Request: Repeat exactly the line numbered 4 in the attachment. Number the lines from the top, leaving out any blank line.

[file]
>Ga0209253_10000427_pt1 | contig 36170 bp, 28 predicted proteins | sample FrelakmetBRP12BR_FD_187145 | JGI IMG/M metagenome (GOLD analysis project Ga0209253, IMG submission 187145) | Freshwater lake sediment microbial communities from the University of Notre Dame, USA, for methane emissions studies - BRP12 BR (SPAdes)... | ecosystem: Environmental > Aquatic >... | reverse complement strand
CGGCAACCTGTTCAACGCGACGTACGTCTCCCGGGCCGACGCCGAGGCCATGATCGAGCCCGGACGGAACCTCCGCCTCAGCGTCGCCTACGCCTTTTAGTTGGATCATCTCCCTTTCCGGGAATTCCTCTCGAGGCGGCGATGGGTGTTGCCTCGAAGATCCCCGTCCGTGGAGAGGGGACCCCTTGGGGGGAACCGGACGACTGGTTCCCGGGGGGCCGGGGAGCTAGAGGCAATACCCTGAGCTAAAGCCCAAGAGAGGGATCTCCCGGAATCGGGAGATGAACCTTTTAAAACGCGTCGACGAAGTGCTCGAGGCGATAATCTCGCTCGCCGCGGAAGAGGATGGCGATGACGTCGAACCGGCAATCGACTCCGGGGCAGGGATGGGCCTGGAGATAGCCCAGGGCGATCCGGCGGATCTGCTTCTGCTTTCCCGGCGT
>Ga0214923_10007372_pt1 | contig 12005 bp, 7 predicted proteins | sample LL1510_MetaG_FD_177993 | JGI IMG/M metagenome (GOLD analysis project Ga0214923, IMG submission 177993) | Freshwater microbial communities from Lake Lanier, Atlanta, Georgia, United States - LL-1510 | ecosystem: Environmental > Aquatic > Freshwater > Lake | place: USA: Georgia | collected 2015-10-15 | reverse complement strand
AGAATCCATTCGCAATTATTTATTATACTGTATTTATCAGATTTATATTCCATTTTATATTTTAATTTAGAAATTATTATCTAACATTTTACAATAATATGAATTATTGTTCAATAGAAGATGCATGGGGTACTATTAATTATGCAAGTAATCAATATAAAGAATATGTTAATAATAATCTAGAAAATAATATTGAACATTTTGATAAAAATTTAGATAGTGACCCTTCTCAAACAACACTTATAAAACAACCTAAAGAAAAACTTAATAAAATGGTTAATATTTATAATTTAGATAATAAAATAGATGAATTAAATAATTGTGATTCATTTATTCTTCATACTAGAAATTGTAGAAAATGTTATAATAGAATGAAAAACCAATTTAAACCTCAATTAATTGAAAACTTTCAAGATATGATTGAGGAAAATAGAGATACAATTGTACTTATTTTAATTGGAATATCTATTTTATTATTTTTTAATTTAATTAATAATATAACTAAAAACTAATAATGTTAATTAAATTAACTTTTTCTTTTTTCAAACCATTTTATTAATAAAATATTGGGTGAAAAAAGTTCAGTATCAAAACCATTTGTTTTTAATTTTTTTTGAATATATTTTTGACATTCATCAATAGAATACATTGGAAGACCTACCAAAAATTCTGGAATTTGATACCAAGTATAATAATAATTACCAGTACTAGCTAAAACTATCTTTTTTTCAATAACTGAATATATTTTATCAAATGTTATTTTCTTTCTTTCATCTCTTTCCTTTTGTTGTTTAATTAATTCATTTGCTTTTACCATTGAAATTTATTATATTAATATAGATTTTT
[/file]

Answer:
AGAATCCATTCGCAATTATTTATTATACTGTATTTATCAGATTTATATTCCATTTTATATTTTAATTTAGAAATTATTATCTAACATTTTACAATAATATGAATTATTGTTCAATAGAAGATGCATGGGGTACTATTAATTATGCAAGTAATCAATATAAAGAATATGTTAATAATAATCTAGAAAATAATATTGAACATTTTGATAAAAATTTAGATAGTGACCCTTCTCAAACAACACTTATAAAACAACCTAAAGAAAAACTTAATAAAATGGTTAATATTTATAATTTAGATAATAAAATAGATGAATTAAATAATTGTGATTCATTTATTCTTCATACTAGAAATTGTAGAAAATGTTATAATAGAATGAAAAACCAATTTAAACCTCAATTAATTGAAAACTTTCAAGATATGATTGAGGAAAATAGAGATACAATTGTACTTATTTTAATTGGAATATCTATTTTATTATTTTTTAATTTAATTAATAATATAACTAAAAACTAATAATGTTAATTAAATTAACTTTTTCTTTTTTCAAACCATTTTATTAATAAAATATTGGGTGAAAAAAGTTCAGTATCAAAACCATTTGTTTTTAATTTTTTTTGAATATATTTTTGACATTCATCAATAGAATACATTGGAAGACCTACCAAAAATTCTGGAATTTGATACCAAGTATAATAATAATTACCAGTACTAGCTAAAACTATCTTTTTTTCAATAACTGAATATATTTTATCAAATGTTATTTTCTTTCTTTCATCTCTTTCCTTTTGTTGTTTAATTAATTCATTTGCTTTTACCATTGAAATTTATTATATTAATATAGATTTTT